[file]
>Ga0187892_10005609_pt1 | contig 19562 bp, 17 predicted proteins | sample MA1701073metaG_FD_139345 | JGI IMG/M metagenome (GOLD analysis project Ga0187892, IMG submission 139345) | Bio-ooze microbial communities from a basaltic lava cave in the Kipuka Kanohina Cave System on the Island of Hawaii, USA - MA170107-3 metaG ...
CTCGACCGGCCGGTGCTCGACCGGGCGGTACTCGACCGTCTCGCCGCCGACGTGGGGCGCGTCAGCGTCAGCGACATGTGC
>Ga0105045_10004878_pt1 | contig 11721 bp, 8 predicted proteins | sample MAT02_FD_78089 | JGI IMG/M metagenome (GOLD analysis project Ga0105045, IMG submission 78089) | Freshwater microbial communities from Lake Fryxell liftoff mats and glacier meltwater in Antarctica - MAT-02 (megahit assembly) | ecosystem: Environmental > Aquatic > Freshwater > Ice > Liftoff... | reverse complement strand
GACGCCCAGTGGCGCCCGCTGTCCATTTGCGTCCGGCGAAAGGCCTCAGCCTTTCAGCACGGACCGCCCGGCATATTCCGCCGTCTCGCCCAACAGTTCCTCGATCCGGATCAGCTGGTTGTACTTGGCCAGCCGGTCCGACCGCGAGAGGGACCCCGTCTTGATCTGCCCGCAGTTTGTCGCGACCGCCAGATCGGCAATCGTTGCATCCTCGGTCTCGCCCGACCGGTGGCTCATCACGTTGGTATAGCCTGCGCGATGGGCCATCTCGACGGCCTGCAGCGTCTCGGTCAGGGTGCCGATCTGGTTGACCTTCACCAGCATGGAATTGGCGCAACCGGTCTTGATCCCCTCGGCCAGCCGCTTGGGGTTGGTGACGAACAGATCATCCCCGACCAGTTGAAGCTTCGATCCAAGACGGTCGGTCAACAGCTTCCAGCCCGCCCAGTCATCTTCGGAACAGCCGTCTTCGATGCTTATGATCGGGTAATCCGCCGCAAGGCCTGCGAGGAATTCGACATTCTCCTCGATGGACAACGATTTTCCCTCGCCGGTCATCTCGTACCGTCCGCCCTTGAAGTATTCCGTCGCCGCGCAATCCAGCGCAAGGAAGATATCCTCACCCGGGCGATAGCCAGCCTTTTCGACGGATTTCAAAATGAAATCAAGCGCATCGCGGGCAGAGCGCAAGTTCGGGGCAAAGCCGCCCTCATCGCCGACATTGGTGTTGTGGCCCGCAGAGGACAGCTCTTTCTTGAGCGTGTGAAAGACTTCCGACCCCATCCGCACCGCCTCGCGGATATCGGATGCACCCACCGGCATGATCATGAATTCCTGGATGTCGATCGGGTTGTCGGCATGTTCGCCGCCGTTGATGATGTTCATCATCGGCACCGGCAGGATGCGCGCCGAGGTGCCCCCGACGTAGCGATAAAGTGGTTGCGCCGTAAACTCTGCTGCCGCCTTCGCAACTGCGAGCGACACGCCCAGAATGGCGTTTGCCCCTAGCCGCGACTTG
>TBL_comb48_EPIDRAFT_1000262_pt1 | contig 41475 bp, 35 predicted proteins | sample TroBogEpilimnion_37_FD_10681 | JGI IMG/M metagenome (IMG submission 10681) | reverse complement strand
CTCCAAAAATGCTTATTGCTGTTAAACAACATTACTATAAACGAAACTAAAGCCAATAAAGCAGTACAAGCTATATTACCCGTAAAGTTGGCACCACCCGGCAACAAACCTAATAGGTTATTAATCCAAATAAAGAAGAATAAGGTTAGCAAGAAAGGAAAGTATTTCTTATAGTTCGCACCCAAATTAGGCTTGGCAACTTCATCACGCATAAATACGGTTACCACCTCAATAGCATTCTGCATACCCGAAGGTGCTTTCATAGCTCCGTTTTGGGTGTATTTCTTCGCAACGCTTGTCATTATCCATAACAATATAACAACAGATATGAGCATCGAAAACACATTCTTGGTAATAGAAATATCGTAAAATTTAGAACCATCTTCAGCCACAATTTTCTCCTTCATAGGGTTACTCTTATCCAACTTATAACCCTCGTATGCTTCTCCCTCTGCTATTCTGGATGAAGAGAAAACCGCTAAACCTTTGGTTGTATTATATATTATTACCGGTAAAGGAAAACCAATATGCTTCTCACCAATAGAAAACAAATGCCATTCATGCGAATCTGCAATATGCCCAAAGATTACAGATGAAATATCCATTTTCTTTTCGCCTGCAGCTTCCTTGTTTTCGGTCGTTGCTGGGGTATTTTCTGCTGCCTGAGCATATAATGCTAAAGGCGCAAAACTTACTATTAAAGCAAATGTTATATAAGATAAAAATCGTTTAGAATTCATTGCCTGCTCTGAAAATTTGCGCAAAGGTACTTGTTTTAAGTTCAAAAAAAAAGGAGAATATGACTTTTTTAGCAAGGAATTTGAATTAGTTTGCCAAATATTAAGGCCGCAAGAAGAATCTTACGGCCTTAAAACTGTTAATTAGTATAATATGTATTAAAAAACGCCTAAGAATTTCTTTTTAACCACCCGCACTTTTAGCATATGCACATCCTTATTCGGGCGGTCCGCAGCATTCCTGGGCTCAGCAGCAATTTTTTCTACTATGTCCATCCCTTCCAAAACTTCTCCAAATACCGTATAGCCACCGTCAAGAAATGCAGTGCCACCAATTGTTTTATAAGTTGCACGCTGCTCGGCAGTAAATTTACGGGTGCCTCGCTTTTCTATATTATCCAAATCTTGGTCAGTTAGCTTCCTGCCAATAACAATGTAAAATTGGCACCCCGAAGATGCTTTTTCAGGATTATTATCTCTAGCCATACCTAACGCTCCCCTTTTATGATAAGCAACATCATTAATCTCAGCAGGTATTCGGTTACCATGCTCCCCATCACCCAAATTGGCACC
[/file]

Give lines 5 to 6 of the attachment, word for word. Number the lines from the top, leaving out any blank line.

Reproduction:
>TBL_comb48_EPIDRAFT_1000262_pt1 | contig 41475 bp, 35 predicted proteins | sample TroBogEpilimnion_37_FD_10681 | JGI IMG/M metagenome (IMG submission 10681) | reverse complement strand
CTCCAAAAATGCTTATTGCTGTTAAACAACATTACTATAAACGAAACTAAAGCCAATAAAGCAGTACAAGCTATATTACCCGTAAAGTTGGCACCACCCGGCAACAAACCTAATAGGTTATTAATCCAAATAAAGAAGAATAAGGTTAGCAAGAAAGGAAAGTATTTCTTATAGTTCGCACCCAAATTAGGCTTGGCAACTTCATCACGCATAAATACGGTTACCACCTCAATAGCATTCTGCATACCCGAAGGTGCTTTCATAGCTCCGTTTTGGGTGTATTTCTTCGCAACGCTTGTCATTATCCATAACAATATAACAACAGATATGAGCATCGAAAACACATTCTTGGTAATAGAAATATCGTAAAATTTAGAACCATCTTCAGCCACAATTTTCTCCTTCATAGGGTTACTCTTATCCAACTTATAACCCTCGTATGCTTCTCCCTCTGCTATTCTGGATGAAGAGAAAACCGCTAAACCTTTGGTTGTATTATATATTATTACCGGTAAAGGAAAACCAATATGCTTCTCACCAATAGAAAACAAATGCCATTCATGCGAATCTGCAATATGCCCAAAGATTACAGATGAAATATCCATTTTCTTTTCGCCTGCAGCTTCCTTGTTTTCGGTCGTTGCTGGGGTATTTTCTGCTGCCTGAGCATATAATGCTAAAGGCGCAAAACTTACTATTAAAGCAAATGTTATATAAGATAAAAATCGTTTAGAATTCATTGCCTGCTCTGAAAATTTGCGCAAAGGTACTTGTTTTAAGTTCAAAAAAAAAGGAGAATATGACTTTTTTAGCAAGGAATTTGAATTAGTTTGCCAAATATTAAGGCCGCAAGAAGAATCTTACGGCCTTAAAACTGTTAATTAGTATAATATGTATTAAAAAACGCCTAAGAATTTCTTTTTAACCACCCGCACTTTTAGCATATGCACATCCTTATTCGGGCGGTCCGCAGCATTCCTGGGCTCAGCAGCAATTTTTTCTACTATGTCCATCCCTTCCAAAACTTCTCCAAATACCGTATAGCCACCGTCAAGAAATGCAGTGCCACCAATTGTTTTATAAGTTGCACGCTGCTCGGCAGTAAATTTACGGGTGCCTCGCTTTTCTATATTATCCAAATCTTGGTCAGTTAGCTTCCTGCCAATAACAATGTAAAATTGGCACCCCGAAGATGCTTTTTCAGGATTATTATCTCTAGCCATACCTAACGCTCCCCTTTTATGATAAGCAACATCATTAATCTCAGCAGGTATTCGGTTACCATGCTCCCCATCACCCAAATTGGCACC